How to get your social media working for you in your job search

By Neil Patrick and Marcia LaReau

What does your online profile tell people about you?

I think by now, everyone knows that when you are job hunting, you need to make sure that your social media profiles contain nothing that might show you in an unfavourable light.

That’s the trouble with social media. Because it’s in the public domain, what you post there can and most likely will be examined by the recruiters and HR people you come into contact with.

Don’t let it ruin your chances of securing that job!

In case you have any doubts about why this is vital, the stark facts are that today, 92% of companies use social media for recruiting and 3 out of 4 recruiters check candidates’ social media profiles at some stage in the recruitment process.

So this isn’t optional anymore. It’s mandatory.

If you want some tips on cleaning things up, this post by David Hunt contains some useful (and amusing) tips on what to do.

But that’s just the first step. You also need to make sure not just that your social media doesn’t embarrass you, but that it works hard for you to make you stand head and shoulders above your competitors.

This means you must understand what recruiters are looking for when they search your social media profiles.

And it’s not what you might think.

Misunderstanding this is what tempts many people into either telling lies on their profiles (especially LinkedIn), or trying too hard to turn their profiles into advertising copy which is full of overblown adjectives about how great they are.

Both of these tactics are a bad idea. Do not fall into the trap!

A commonly overused adjective is the word ‘passionate’. You’ll see it all the time on Linkedin profiles which are trying too hard.

My good friend Marcia LaReau at Forward Motion US explains how this backfires:

“I have a passion for project management.”

Hiring professional thinks:

“Really? Is that the message I’ll find when I check you out online? Is that what you talk about to your FaceBook friends? Is that the kind of books you are reading? Do you go to the PMI chapter meetings? (PMI=Project Management Institute) No? Well … as a hiring professional, I thought you said it was your passion. Hmm … I’m not seeing it so that raises questions for me. I’d better take a closer look.”

So what ARE they looking for?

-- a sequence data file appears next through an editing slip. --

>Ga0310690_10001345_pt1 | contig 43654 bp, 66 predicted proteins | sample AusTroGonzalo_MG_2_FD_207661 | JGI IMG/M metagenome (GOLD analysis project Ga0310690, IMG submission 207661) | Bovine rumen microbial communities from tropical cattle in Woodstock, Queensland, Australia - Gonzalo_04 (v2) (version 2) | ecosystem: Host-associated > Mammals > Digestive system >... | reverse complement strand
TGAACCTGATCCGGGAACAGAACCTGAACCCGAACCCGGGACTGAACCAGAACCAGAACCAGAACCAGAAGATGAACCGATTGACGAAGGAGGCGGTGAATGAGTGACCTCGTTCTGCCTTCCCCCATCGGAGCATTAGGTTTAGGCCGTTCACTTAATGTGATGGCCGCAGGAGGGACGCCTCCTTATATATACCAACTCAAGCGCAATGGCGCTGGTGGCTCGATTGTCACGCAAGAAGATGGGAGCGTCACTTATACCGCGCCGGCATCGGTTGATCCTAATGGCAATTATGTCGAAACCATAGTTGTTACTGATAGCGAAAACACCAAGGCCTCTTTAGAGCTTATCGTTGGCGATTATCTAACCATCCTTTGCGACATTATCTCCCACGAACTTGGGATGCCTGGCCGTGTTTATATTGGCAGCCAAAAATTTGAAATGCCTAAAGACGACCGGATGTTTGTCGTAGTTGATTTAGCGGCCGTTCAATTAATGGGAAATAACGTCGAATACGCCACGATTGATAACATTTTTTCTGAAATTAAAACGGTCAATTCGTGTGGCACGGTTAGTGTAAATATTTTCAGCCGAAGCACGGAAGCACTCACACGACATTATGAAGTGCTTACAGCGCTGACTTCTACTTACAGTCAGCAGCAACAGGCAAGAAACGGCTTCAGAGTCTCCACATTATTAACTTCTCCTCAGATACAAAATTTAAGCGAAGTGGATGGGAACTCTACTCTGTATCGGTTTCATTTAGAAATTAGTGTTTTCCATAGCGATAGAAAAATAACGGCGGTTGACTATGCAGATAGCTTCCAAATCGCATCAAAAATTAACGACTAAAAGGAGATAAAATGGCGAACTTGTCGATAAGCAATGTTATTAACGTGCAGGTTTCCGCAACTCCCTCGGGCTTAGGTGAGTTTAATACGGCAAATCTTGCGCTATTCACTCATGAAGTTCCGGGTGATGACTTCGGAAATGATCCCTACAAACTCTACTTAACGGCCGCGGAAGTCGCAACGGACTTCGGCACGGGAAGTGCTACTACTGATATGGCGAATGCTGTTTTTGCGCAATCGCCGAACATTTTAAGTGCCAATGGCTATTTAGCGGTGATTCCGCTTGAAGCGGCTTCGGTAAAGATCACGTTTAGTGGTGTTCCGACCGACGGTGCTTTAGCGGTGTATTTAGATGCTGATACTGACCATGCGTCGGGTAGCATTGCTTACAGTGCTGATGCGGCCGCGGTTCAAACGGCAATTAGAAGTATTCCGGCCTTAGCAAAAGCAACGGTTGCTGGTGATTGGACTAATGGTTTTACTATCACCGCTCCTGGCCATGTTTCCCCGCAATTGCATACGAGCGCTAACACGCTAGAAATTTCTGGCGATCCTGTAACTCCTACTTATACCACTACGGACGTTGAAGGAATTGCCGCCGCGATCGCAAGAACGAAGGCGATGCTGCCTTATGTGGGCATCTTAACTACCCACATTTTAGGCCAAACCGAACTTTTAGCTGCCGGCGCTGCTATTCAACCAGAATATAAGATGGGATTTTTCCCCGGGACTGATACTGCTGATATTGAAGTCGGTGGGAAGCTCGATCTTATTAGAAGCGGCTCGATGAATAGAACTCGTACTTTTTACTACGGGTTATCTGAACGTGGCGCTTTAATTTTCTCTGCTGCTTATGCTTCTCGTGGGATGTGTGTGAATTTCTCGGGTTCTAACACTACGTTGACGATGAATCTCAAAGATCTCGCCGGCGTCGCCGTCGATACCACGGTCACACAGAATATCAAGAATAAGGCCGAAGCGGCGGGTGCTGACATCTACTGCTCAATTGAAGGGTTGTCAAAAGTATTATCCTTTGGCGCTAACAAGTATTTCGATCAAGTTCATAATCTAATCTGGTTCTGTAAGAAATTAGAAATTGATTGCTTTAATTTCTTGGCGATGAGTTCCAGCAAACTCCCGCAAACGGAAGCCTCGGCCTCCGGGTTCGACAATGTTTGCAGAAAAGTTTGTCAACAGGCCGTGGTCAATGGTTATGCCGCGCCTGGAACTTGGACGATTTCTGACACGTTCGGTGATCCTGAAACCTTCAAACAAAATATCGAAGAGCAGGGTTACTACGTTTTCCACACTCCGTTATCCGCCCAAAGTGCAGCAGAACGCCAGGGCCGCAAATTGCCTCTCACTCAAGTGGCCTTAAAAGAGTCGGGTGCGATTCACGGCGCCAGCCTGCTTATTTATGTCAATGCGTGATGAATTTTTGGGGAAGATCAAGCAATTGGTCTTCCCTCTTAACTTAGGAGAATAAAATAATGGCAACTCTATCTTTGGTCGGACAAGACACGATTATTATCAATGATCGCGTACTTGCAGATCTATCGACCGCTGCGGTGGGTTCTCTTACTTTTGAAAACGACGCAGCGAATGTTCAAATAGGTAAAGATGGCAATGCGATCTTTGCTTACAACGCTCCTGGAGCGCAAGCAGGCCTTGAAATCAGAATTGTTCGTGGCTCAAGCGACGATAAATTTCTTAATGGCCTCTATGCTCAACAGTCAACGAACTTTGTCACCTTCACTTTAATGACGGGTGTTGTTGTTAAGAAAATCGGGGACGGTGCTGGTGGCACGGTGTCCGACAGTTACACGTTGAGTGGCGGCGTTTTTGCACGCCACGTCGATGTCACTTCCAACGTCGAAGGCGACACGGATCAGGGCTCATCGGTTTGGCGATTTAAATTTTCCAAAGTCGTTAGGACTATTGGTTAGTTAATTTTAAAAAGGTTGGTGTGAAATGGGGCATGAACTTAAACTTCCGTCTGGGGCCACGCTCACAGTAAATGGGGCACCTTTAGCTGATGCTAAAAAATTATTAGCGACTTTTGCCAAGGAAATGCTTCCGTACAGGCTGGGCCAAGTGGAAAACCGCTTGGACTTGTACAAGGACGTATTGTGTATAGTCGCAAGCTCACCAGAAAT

Simple: hiring professionals are looking for a consistent message. When inconsistent messages are found, it brings up questions that beg for answers.

For fun: Check out some of the FaceBook timeline covers and see if that content matches what the owner indicates they want to do next in their career … be prepared for a shock.

So the good news is that you don’t need to come up with some fancy sales copy, or try and inflate your achievements and status.

Back to Marcia, who provides this great step by step process anyone can follow:

First, answer these questions: 

  • What kind of job do you want? Teacher, Marketing, Theatre Technician, Retail Operations, Medical Office Manager, Finance, Engineering, Business Analyst, Writer? 
  • In what kind of a setting? Large corporation, non-profit, small business, manufacturing? 
  • Do you have specifics about how you work best? Work-at-home, small team, large division, lots of direction, minimal direction? 
  • What is most important to the companies that you want to hire you? Make a list. Don’t be tempted to think you can skip this step. 


Check your cover letter and résumé.Do they both send a message that you are right for the jobs for which you are applying?

  • Find three LinkedIn profiles of people in your industry that are doing what you want to do. The closer the match, the better. Take time with this step. Find people who have been careful with their profile. They should be profiles that make you think, “Wow. I’d like to look like that! I’d hire that person in a second.” Use what you learn to create your profile. 
  • Be completely honest in your content. And remember that hiring professionals look first from 5,000 feet and then focus on what’s most important to them with regard to skills, experience, and cultural fit. 


Positively expand your online image: 

  • What books are you reading about your industry/expertise, career? Not reading – why not? Post on LinkedIn (look at what others in your interest groups are reading.) 
  • What kind of postings are you making on LinkedIn? Stop sharing pictures of animals, brain teasers and other valueless content. Start sharing the insightful content you read about your professional area of interest. 
  • What industry-related meetings do you attend? How about classes you are taking. Share your activities on FaceBook, on LinkedIn, on Twitter. Can’t find a meeting – create one. Get 4 or 5 job-seekers who have your “passion” and meet weekly to keep current in your industry. Check your local Meet-up Groups
  • Check your LinkedIn Groups – are they the groups that relate to your career goals? Are you active in your groups? If not …that’s not good. It sends a mixed message: “I like this stuff, but I’m not really doing much with it.” So much for your “passion”… 
  • Check out your timeline image – what is it saying? It’s a huge first-impression-smack-me-in-the-face message. What’s yours look like? Here’s mine…while you’re there, if you found this information helpful, consider clicking on “Like”. 
  • Do an Internet search on your name and derivatives of your name. If you find unwanted publicity, check out the article on Digital Dirt. 
  • Check your cover letter and resume again to confirm that your online image is consistent with what you send to hiring professionals. 

This is the right way to develop your online image. It doesn’t involve lying, bragging or cheating. Leave that to your competitors, who will get found out.

In the words of a well-known vitamin ad…it’s ’You, but on a good day’.

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